As some of you know, I volunteer with the Crisis Response Team. We work with local police and fire departments to provide immediate assistance to people affected by trauma. In less formal language: When something really bad goes down, the cops page us to come talk to the survivors.

This is a wonderful program, and the reason why I decided to take the plunge and get an MA in clinical psychology. It is also extremely intense, involving things like walking into the scene of a murder-suicide which took place less than an hour ago. It's not for everyone. But if it's for you... we want you!

You must live in Los Angeles, CA, USA. Ideally, you will be within driving distance of the West side, Beverly Hills, and/or West Hollywood

I copy the flyer below:

Make a Difference in Our Community. Crisis Counselor ~ Volunteer Opportunity.

The Crisis Response Team is a program of Chiron Center, Inc. ~ a 501(c)3 Non-profit. ~


10-week, 30 hour Training. Thursday Evenings, 6 - 9pm. Begins Thursday, October 6, 2011

Space is limited to the first 25 qualified applicants. Ongoing training and supervision provided by nationally recognized trauma mental health specialists.

For more information visit our website: or call Agency Manager Dean Rishel:
(855) 343-6012, x707

Respond On-Scene to assist survivors of trauma or serious loss: homicide, suicide, death of a child, home-invasion robbery, fatal traffic collision, sudden death of a loved one...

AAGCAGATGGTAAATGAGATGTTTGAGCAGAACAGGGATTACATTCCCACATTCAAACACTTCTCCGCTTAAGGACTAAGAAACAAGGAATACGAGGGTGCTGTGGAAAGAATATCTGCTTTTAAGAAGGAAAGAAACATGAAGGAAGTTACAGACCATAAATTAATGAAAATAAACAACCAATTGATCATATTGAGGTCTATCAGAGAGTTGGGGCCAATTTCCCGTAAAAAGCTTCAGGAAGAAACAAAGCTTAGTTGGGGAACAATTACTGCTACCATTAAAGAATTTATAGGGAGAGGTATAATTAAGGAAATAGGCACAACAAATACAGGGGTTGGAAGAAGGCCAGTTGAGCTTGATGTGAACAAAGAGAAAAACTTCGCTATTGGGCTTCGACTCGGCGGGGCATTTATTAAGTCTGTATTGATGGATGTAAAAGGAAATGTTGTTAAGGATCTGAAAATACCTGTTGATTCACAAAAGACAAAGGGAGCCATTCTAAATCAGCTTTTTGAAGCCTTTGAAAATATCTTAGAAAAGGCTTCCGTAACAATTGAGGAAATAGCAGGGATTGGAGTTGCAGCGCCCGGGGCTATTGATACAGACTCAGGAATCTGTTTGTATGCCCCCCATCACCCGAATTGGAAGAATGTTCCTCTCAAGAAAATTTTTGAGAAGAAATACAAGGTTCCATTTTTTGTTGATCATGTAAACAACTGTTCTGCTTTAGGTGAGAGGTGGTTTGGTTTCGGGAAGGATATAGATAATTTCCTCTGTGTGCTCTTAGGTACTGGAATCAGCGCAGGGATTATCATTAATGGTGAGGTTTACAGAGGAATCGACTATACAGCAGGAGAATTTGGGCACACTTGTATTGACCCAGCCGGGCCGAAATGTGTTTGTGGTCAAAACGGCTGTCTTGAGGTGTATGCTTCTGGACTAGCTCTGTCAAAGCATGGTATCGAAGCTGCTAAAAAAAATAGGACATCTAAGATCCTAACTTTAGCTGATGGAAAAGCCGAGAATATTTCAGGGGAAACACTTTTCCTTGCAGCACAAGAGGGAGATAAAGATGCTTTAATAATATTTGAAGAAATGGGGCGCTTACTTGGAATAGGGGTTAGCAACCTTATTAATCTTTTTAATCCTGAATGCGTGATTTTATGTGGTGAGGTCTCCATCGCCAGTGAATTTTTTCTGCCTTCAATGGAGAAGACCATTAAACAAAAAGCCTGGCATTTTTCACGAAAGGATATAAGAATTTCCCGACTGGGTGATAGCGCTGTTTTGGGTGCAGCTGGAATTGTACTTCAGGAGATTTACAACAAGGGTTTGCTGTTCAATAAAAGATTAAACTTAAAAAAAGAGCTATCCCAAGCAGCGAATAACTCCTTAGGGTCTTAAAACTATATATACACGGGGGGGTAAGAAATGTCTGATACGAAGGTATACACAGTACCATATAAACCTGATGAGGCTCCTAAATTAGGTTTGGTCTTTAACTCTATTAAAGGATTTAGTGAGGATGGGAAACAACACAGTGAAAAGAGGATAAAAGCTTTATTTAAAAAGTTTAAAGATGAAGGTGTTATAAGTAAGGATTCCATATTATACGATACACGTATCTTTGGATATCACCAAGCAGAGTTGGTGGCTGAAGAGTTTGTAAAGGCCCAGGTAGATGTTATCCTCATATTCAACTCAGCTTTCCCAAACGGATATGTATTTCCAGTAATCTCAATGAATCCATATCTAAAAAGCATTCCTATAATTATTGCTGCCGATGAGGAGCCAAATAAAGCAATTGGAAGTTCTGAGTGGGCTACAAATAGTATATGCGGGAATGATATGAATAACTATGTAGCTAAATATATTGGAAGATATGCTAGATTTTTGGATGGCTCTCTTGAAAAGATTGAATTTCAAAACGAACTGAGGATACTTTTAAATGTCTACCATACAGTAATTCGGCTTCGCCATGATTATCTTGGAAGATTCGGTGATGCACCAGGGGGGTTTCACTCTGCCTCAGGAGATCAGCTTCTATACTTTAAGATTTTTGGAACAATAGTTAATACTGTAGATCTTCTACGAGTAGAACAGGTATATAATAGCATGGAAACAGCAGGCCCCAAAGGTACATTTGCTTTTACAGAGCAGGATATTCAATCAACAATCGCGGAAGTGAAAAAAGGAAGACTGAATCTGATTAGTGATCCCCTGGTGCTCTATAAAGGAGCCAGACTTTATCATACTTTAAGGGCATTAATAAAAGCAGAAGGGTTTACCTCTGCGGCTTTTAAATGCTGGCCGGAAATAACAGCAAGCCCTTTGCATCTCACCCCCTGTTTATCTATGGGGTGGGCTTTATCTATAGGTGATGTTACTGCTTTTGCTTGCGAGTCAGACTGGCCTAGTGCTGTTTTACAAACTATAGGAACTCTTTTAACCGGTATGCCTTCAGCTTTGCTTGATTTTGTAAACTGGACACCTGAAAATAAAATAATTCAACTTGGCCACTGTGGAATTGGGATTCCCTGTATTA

Work alongside Police, Fire, Sheriff, and EMS personnel.

From: [identity profile]

It's not for everyone. But if it's for you... we want you!

It would be for me if it weren't 3000 miles away. Sorry to crash into your LJ and immediately start asking questions, but--

1. Can you recommend a good way for me to find out if my area has something similar?


2. Does it require the degree/license, or did it just inspire you to want to learn more? I haven't managed to get myself into a Masters of Psychology program yet, but I have about 10 years' experience working in mental/behavioral health, including a lot of crisis intervention. The American Red Cross's disaster services requires the license, which is why I haven't followed up with them yet. If the kind of thing you're talking about doesn't, I'd love to find something like it.

From: [identity profile]

You don't need a degree or license for my program, but others may differ. The non-licensed, trained volunteers go out with supervisors who are licensed therapists. I don't have a degree or a license, but doing it made me think it was the field for me.

I would try googling your city and terms like "crisis response/counseling." If your area doesn't have anything like this, I would try a crisis hotline, if you're comfortable with phones. (I'm not.)

I used to work with the ARC and I did not have a particularly good experience with them.

From: [identity profile]

I used to work with the ARC and I did not have a particularly good experience with them.

A lot of people don't, it seems, which is a pity. I taught first aid and CPR for them for a year, which was fine, but they don't seem to handle more complex and fraught needs well.

I'll look into it. On the one hand, I do often prefer getting my information without having to use the phone, if I can. On the other, I spent 4 months working a switchboard for the MA Dept. of Education, and nothing cures phone shyness faster than 8 hours a day of nothing but fielding stressed out callers. So I'll make some calls if the internet fails me. Thanks for bringing the existence of this kind of program to my attention.

From: [identity profile]

The work they do is often excellent. But in my experience, they were not a good organization to be employed by. However, I was doing disaster relief. (Locally, for fires and so forth.)

From: [identity profile]

Good for you!

I was involved with a local crisis team and it was the absolute best experience in the world. I wish you all the best.

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